CO2 emissions policy to affect LNG imports, report says

Potential regulation to tighten carbon dioxide emissions in the US could increase demand for gas and pit the US against Europe in a bid to secure future supplies, according to Booz & Co.

Uchenna Izundu
International Editor

LONDON, June 11 -- Potential regulation to tighten carbon dioxide emissions in the US could increase demand for natural gas and pit the US against Europe in a bid to secure future supplies, according to a newly released report.

Global management firm Booz & Co. warned in its report that investments in European LNG import infrastructure may not pay off if LNG from the Middle East and North Africa is redirected towards the US. "Replacing these volumes in Europe might require additional pipeline gas from Russia and cause further dependency on Russia."

The report, "A Journey from a Regional Gas Market to a Global Market," analyzed how regional markets of Europe, the Americas, the Middle East, and Asia are becoming interconnected via LNG.

By 2015, gas demand will increase by up to 84 billion cu m, according to Booz, and most of this will be met by LNG imports. Booz said the US may turn to using gas for power in the mid-term because it has been unable to develop on time other sources of energy such as nuclear or clean coal to meet the looming power gap across several states. Because US domestic gas production will likely not be able to meet a rise in demand, its market will have to compete more strongly for international gas supplies.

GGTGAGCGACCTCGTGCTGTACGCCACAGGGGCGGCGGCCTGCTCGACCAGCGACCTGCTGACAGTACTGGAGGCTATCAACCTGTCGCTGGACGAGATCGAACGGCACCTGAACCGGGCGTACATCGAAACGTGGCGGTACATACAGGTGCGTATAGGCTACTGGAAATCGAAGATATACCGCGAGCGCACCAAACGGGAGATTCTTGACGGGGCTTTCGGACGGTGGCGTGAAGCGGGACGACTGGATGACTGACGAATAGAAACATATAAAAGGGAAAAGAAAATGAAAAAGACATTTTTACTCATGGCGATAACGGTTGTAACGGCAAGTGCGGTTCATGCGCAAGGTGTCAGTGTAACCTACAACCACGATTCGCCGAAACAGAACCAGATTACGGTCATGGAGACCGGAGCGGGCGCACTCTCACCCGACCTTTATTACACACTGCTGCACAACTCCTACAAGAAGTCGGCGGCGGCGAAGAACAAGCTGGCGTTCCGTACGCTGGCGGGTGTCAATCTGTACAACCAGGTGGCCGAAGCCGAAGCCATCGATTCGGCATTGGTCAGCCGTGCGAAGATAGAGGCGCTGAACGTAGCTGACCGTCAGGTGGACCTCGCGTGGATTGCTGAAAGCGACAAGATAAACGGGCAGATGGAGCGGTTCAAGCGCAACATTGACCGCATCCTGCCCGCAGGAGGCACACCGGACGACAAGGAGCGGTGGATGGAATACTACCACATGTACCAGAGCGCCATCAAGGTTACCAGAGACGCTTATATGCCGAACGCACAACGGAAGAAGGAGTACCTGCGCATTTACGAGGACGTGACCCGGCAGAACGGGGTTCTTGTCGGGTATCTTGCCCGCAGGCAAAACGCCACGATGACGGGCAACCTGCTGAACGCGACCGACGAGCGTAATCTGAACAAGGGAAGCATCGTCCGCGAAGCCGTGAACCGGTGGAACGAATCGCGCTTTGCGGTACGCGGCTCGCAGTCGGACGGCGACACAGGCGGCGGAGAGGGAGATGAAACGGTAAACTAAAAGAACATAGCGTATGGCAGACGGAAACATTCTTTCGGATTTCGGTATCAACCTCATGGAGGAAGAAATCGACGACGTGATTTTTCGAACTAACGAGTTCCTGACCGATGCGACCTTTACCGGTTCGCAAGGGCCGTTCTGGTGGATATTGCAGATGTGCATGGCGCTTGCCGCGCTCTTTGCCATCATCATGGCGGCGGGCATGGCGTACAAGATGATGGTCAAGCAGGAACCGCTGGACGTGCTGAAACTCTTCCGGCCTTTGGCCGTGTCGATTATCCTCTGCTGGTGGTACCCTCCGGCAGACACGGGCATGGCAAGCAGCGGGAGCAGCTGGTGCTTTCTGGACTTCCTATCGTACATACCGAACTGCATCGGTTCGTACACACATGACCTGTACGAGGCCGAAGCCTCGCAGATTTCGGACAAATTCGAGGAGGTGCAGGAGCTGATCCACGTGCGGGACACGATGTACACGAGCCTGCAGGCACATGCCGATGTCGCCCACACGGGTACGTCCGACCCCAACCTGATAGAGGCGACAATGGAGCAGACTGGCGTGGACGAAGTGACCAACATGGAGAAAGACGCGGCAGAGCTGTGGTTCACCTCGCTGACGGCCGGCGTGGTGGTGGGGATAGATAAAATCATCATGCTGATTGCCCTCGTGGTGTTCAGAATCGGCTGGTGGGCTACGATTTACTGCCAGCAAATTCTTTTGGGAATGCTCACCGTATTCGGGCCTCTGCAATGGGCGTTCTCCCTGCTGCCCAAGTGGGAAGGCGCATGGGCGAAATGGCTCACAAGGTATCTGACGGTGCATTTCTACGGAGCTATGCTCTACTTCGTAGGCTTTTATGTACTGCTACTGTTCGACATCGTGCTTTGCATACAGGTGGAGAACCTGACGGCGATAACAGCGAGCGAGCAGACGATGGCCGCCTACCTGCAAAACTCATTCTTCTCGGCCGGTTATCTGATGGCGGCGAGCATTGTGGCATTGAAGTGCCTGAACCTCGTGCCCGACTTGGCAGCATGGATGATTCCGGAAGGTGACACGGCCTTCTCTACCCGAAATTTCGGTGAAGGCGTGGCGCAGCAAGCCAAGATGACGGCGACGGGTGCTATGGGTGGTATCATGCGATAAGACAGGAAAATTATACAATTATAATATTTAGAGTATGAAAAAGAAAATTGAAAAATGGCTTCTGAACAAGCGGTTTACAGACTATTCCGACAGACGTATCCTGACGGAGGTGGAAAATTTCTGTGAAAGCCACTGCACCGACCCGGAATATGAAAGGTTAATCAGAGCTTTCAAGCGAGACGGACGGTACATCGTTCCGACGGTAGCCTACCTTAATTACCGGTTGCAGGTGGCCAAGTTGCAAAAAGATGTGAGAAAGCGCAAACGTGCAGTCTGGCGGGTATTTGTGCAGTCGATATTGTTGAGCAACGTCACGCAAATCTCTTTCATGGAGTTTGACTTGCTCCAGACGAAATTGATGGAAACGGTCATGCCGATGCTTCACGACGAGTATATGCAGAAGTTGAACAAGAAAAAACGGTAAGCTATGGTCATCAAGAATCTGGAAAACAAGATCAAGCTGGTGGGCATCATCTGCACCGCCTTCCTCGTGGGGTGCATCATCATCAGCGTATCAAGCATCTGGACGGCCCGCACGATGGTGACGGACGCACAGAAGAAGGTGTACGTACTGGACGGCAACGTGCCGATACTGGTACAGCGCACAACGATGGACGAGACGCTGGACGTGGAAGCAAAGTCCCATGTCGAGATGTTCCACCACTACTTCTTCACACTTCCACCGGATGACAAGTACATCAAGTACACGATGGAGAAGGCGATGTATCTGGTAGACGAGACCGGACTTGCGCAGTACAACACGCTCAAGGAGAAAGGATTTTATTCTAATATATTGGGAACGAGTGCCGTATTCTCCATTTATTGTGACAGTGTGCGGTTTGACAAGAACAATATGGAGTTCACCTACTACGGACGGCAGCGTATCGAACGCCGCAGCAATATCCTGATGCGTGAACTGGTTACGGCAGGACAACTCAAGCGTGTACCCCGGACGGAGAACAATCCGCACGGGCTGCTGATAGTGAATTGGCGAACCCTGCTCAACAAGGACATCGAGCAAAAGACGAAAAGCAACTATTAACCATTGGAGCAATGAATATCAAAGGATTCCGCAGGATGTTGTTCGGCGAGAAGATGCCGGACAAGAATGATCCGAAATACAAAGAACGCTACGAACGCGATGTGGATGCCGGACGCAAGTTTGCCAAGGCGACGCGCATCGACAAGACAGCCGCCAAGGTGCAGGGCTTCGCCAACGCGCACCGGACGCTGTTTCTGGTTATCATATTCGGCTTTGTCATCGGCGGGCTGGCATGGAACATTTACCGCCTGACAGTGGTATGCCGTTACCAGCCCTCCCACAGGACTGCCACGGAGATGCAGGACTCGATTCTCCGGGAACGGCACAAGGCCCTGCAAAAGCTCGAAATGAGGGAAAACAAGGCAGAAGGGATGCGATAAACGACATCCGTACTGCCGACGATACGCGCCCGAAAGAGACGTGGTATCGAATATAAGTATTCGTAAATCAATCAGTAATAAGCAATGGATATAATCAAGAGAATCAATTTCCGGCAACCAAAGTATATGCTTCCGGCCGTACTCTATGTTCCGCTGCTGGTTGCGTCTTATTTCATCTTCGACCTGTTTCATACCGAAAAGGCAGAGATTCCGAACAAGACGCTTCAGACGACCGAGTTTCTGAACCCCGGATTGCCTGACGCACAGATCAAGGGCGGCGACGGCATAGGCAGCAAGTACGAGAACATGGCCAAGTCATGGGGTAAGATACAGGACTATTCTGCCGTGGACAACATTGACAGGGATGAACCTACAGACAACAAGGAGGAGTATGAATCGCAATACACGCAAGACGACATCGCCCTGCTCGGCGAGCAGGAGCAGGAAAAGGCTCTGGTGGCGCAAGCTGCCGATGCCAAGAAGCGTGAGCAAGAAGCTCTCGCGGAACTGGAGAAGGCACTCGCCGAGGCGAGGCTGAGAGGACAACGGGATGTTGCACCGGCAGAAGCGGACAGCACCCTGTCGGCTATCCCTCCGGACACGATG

Europe has invested in as many as 30 European regasification expansion and newbuild projects that will have a total capacity of about 130 billion cu m by 2015. However companies may divert LNG destined for Europe from the Caribbean, North Africa, and the Middle East to the US instead.

"Carbon dioxide regulation is becoming more global, and therefore, creating a more global gas market with implications on volume flows and price levels," said Jake Leslie Melville, Booz vice-president.

Melville urged companies to have alternative plans to source energy, including increasing imports through existing pipelines or developing new supply routes such as the proposed Nabucco pipeline.

But gas prices in the Atlantic Basin are likely to soar and become more volatile because of increased gas demand and larger connectivity between the Americas and the European gas markets.

"European gas importers and governments should more explicitly consider the globalizing nature and interdependency of their regional gas markets," the Booz report said.

Contact Uchenna Izundu at uchennai@pennwell.com.

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